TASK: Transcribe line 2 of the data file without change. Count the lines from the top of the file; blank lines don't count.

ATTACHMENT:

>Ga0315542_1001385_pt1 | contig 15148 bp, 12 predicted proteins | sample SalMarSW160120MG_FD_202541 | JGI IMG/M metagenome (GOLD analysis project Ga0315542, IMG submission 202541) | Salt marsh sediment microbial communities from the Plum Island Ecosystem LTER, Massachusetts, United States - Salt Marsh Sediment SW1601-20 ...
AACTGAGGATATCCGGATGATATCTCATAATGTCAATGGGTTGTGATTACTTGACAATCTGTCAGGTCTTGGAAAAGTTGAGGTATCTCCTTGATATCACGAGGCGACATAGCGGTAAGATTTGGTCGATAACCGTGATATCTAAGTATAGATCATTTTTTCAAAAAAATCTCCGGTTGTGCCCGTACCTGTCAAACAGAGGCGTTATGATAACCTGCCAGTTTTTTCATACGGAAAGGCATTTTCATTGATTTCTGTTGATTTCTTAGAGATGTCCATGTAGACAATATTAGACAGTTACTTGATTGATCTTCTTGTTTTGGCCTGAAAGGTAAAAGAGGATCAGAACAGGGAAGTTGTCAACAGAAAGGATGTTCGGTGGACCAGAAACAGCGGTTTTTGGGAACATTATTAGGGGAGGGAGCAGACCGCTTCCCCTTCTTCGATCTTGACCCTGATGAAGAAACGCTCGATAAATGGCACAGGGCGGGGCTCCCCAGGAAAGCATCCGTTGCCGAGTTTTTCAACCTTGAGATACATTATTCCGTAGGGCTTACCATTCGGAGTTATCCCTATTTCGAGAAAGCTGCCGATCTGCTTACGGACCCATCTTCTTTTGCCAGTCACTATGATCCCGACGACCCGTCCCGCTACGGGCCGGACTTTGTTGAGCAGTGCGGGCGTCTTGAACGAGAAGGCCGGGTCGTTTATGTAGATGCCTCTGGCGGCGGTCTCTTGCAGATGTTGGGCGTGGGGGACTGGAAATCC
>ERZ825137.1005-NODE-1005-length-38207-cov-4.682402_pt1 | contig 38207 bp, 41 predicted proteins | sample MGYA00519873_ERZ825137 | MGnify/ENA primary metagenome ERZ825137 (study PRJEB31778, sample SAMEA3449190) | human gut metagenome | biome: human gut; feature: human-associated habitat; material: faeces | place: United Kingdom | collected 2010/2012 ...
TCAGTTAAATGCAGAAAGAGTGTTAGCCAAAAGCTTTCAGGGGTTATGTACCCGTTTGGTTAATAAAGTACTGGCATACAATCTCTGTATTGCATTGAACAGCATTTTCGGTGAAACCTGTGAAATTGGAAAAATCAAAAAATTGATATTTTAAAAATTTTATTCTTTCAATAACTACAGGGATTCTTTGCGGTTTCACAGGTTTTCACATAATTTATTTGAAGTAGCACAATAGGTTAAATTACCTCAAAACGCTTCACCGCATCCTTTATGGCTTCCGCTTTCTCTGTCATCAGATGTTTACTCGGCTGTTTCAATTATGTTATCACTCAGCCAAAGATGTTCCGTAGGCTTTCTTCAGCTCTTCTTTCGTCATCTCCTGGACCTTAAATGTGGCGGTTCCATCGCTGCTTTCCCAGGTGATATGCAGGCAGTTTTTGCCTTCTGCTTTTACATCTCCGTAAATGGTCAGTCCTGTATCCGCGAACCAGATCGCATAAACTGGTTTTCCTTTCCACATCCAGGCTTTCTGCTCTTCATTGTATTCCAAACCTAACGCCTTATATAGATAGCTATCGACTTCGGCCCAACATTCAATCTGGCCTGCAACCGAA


AACTGAGGATATCCGGATGATATCTCATAATGTCAATGGGTTGTGATTACTTGACAATCTGTCAGGTCTTGGAAAAGTTGAGGTATCTCCTTGATATCACGAGGCGACATAGCGGTAAGATTTGGTCGATAACCGTGATATCTAAGTATAGATCATTTTTTCAAAAAAATCTCCGGTTGTGCCCGTACCTGTCAAACAGAGGCGTTATGATAACCTGCCAGTTTTTTCATACGGAAAGGCATTTTCATTGATTTCTGTTGATTTCTTAGAGATGTCCATGTAGACAATATTAGACAGTTACTTGATTGATCTTCTTGTTTTGGCCTGAAAGGTAAAAGAGGATCAGAACAGGGAAGTTGTCAACAGAAAGGATGTTCGGTGGACCAGAAACAGCGGTTTTTGGGAACATTATTAGGGGAGGGAGCAGACCGCTTCCCCTTCTTCGATCTTGACCCTGATGAAGAAACGCTCGATAAATGGCACAGGGCGGGGCTCCCCAGGAAAGCATCCGTTGCCGAGTTTTTCAACCTTGAGATACATTATTCCGTAGGGCTTACCATTCGGAGTTATCCCTATTTCGAGAAAGCTGCCGATCTGCTTACGGACCCATCTTCTTTTGCCAGTCACTATGATCCCGACGACCCGTCCCGCTACGGGCCGGACTTTGTTGAGCAGTGCGGGCGTCTTGAACGAGAAGGCCGGGTCGTTTATGTAGATGCCTCTGGCGGCGGTCTCTTGCAGATGTTGGGCGTGGGGGACTGGAAATCC